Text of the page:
The setting fits the story. The Southern Alps of France lie between Cézanne's Provence and Mont Blanc in a space where you can see both the painter's flowing landscapes and the jagged caps of Europe's highest mountain.
The area is also where much of the country's wolf population resides. The animals, which reappeared in France only a few years ago, are stuck in the middle of a controversy over whether or not they should be allowed to stay.
Stuck right alongside them are two men: one who delves into the philosophy of sheep and another who howls into an orange traffic cone in the middle of the night.
Killed off with government's help in the early 1900s, Italian gray wolves reappeared in France in the early 1990s. Environmentalists couldn't be happier; not only has a species returned, but the ecosystem is also healthy enough to support a new top-tier animal on the food chain.
The problem is, the wolves' food chain includes sheep, and, despite appearances, sheep are a billion-dollar-a-year big business in France. Quite simply, sheep owners want the wolves dead but they are protected by Europe's Bern Convention.
"We became used to them not being here. Now that they have come back, of course sheep owners think it's a constraint!" exclaims Marc Mallen, a former shepherd who describes himself as an "ethnopastoralist" - an expert in the relationships between shepherds and the land they work.
Driving up tiny roads toward his home above Gap, Mr. Mallen explains the complexities of the issue. Sheep owners and shepherds are not usually one in the same, he points out. As the sheep industry evolved in the last century, shepherds became something like hired guns, forced to watch over larger and larger flocks.
"In the '50s, a shepherd watched over 500 animals," he says. "Now, it's 1,500 and sometimes more."
Trouble is, the larger the flock, the easier it is for wolves to find an easy meal. "When you have flocks this big, you'll have more damage from wolves," Mallen says.
Stuck between the powerful sheep owners and the "ecolos," the French government has only made small gestures to each side, but they are committed to keeping tabs on the wolf population.
Enter the man with the traffic cone. Yannick Léonard is one of four wolf experts at the Office Nationale de la Chasse et Faune Sauvage (ONCFS), the French fish and wildlife department. He makes a conscious effort to stay out of the politics and do his job: Count wolves and figure out what the population is doing.
"I have an opinion, but when you work for the state, your job is to give good information to the decisionmakers," he says.
After driving into the Alps along the Italian border, he arrives for a late-night meeting with other wolf experts and volunteers. Their goal: to gather data to help determine if the wolf population is growing.
Their method: howling into traffic cones.
Just before 10 p.m., Mr. Léonard breaks the 11-person group into smaller groups and they set out into the mountains. Later, climbing up the side of a valley, he turns around and calls out, "Doing all right back there? No vertigo?" Looking back, the light from his headlamp vanishes over a sheer drop on the trail's edge.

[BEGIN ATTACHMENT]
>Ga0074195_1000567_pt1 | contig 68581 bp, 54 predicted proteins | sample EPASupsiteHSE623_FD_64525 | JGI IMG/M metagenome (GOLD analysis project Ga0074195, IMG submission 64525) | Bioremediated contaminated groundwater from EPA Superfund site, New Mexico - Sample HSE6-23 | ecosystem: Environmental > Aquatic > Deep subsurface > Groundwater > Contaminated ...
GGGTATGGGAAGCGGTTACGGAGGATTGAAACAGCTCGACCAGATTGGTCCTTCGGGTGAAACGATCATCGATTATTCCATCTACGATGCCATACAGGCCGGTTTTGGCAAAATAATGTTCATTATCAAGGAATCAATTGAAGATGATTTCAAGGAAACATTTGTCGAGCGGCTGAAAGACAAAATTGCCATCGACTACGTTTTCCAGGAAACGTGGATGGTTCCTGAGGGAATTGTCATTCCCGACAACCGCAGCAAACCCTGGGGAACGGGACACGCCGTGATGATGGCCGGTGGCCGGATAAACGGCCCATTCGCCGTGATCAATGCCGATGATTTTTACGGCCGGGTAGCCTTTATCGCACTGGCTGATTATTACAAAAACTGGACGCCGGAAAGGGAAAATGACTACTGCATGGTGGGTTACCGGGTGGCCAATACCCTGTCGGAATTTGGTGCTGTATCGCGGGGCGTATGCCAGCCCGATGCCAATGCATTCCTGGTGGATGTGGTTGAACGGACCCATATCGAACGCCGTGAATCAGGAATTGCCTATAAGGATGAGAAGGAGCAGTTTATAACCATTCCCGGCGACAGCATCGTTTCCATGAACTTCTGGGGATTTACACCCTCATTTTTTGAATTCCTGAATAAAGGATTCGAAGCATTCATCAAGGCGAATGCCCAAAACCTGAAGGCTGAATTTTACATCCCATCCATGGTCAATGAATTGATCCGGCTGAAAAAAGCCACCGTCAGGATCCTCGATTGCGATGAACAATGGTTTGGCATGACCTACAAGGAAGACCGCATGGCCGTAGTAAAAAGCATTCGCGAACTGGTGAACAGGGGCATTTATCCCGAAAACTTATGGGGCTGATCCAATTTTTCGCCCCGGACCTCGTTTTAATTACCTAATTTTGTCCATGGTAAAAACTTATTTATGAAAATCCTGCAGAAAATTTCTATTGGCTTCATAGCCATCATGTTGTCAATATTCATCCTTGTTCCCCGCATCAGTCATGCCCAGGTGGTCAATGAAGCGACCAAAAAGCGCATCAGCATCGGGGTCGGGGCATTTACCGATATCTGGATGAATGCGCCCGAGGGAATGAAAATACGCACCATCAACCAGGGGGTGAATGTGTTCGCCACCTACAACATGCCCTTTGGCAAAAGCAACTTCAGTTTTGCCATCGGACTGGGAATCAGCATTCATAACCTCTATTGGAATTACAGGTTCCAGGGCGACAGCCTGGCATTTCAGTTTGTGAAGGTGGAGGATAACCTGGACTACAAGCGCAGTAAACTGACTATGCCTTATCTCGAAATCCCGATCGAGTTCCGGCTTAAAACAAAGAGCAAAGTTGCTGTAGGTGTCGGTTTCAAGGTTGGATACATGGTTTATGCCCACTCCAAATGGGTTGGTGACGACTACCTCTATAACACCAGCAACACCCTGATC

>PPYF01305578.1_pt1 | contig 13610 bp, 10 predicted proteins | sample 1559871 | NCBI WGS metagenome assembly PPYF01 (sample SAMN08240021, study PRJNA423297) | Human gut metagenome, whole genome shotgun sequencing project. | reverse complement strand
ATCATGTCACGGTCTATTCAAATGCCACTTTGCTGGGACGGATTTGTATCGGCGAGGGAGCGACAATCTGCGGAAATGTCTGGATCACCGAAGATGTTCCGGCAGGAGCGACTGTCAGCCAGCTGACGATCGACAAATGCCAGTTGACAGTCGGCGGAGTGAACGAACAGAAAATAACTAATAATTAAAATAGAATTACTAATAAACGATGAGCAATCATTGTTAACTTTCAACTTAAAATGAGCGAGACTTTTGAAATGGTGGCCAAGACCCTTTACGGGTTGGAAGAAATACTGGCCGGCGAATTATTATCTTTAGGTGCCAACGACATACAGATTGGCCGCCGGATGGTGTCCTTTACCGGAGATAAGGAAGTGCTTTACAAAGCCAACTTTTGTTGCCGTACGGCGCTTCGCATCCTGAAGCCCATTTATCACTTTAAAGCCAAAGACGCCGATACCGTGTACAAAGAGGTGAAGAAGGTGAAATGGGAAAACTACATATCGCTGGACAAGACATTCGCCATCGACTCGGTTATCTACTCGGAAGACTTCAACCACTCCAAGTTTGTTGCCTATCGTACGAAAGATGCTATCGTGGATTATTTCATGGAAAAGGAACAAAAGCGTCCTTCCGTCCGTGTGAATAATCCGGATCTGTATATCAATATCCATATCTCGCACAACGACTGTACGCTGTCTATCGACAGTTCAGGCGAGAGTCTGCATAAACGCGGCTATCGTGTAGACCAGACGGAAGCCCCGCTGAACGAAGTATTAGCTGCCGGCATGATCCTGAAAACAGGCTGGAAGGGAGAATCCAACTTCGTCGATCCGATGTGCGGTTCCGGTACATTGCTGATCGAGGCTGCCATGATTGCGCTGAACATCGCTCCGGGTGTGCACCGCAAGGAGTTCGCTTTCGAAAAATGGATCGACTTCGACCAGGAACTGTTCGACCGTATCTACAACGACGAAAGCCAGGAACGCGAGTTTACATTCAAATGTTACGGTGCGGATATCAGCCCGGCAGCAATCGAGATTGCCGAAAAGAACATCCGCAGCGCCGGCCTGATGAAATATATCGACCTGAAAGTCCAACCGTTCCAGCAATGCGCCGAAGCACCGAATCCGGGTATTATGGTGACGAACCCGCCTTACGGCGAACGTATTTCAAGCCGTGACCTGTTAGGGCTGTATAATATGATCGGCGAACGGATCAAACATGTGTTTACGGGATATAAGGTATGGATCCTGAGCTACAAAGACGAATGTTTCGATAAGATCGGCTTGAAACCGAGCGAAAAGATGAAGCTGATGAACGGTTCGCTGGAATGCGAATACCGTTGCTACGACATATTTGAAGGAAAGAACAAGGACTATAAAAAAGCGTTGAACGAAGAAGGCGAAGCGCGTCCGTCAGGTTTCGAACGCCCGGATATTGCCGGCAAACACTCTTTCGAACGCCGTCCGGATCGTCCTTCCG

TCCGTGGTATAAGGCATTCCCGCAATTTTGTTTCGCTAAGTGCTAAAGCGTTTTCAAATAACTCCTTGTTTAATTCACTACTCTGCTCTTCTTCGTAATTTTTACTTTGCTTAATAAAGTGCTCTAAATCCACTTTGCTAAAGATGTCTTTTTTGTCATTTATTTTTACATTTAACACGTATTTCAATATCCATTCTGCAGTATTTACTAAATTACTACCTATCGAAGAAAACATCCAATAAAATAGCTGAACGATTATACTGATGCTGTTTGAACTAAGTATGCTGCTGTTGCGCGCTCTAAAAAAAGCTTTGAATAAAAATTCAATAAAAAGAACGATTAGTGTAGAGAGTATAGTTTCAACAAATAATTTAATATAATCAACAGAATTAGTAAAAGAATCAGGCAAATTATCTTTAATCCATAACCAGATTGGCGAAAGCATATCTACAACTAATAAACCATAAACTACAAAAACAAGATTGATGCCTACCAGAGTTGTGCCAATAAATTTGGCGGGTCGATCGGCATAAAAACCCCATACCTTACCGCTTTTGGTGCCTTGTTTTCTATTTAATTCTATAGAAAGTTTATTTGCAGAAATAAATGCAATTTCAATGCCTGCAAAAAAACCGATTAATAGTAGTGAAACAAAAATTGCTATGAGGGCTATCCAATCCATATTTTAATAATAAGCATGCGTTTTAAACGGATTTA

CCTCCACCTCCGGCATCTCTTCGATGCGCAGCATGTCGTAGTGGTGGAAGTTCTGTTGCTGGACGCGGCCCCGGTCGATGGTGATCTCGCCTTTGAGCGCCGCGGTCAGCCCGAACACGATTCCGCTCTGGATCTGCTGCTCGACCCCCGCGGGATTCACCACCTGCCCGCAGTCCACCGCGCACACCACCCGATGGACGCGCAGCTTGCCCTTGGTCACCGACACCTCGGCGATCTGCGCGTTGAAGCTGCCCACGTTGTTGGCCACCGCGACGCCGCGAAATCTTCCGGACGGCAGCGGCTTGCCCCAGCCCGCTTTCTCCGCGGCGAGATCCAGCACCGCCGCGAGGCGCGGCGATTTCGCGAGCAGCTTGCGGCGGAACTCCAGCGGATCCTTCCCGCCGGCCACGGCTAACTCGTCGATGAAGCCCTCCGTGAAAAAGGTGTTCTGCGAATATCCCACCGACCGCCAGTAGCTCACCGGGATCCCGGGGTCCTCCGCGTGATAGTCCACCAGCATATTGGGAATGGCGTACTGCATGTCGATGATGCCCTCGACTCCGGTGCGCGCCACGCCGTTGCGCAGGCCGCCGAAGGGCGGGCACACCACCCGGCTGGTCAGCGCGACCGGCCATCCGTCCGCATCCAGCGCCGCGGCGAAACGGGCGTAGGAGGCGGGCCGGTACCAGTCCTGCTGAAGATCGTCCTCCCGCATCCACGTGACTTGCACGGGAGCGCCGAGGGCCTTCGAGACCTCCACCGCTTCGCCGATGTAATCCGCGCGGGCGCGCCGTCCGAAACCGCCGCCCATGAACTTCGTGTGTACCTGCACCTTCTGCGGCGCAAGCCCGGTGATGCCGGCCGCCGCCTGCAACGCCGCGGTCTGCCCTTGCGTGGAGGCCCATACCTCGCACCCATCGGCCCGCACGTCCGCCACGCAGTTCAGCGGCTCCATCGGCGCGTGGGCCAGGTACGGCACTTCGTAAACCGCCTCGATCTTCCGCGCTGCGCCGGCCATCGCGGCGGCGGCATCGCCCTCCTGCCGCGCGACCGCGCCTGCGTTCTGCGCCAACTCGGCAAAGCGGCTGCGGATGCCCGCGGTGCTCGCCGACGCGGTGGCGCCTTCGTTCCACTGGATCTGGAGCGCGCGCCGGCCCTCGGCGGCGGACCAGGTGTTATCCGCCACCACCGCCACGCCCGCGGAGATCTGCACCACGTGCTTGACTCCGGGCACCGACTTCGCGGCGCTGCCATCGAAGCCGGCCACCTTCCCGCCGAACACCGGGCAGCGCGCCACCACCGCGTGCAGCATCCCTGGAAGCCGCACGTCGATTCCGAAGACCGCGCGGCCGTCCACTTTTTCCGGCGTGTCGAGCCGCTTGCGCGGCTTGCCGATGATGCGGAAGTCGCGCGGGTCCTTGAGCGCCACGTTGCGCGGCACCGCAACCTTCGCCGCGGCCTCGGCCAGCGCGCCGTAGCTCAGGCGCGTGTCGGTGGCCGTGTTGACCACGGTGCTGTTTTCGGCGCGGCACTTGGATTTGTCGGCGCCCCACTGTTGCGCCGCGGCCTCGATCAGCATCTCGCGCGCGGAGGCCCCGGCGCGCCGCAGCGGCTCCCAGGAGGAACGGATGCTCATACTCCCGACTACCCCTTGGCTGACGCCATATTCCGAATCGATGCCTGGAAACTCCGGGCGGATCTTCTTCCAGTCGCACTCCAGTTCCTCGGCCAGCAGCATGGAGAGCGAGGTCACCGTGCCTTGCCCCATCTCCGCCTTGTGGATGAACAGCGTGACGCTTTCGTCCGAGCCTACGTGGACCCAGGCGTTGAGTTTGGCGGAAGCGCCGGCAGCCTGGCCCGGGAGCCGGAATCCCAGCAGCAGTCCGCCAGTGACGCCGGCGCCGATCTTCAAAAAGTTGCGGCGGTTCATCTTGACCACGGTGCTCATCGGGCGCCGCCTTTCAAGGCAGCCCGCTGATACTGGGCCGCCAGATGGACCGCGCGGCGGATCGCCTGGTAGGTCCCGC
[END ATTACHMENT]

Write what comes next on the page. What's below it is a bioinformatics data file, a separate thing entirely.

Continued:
An hour into the hike, Léonard stops shy of where he originally wanted to go because the trail has washed down the hill. He makes a few quick radio calls to other members of his team. By synchronizing, they won't mistake each other's howls for a wolf's.
Then he lifts the cone to his lips: "Aaaawwoooooohhhhhooooo!!!!"
The sound fills the valley and spooks a local shepherd into calling Léonard on the radio to make sure it's not a real predator getting ready to snack on her flock.
"Adults have a sort of classic howl - 'Awooo,' " he explains, "and the pups yip." The presence of pups means the population is reproducing, something it has been doing slowly since the wolves were first found here.
He howls three times for a total of 30 seconds, listens for a few minutes, then tries again. On this night, Léonard does not hear any responses, but a member of the team in another location heard a howl and even had a sighting: the group's car almost hit a wolf on their way out to the howling site.
Along with the howling, the ONCFS runs DNA tests of wolf excrement, investigates photos sent in by hikers, and tracks wolves following a snowfall. Though this seems far from rocket science, this collection of loose methods gives Léonard a good grasp of population numbers; he estimates there are between 80 and 100 wolves across the country.
Back up on his hill, Mallen reflects on the best solution for the issue. "Time," he says. "We'll help teach shepherds better ways to protect their flock, and the ecolos will understand that it's okay to kill a wolf from time to time."
Asked if that sounds a bit harsh, Mallen replies with a knowing grin "You'd have to be a good shot to hit a wolf."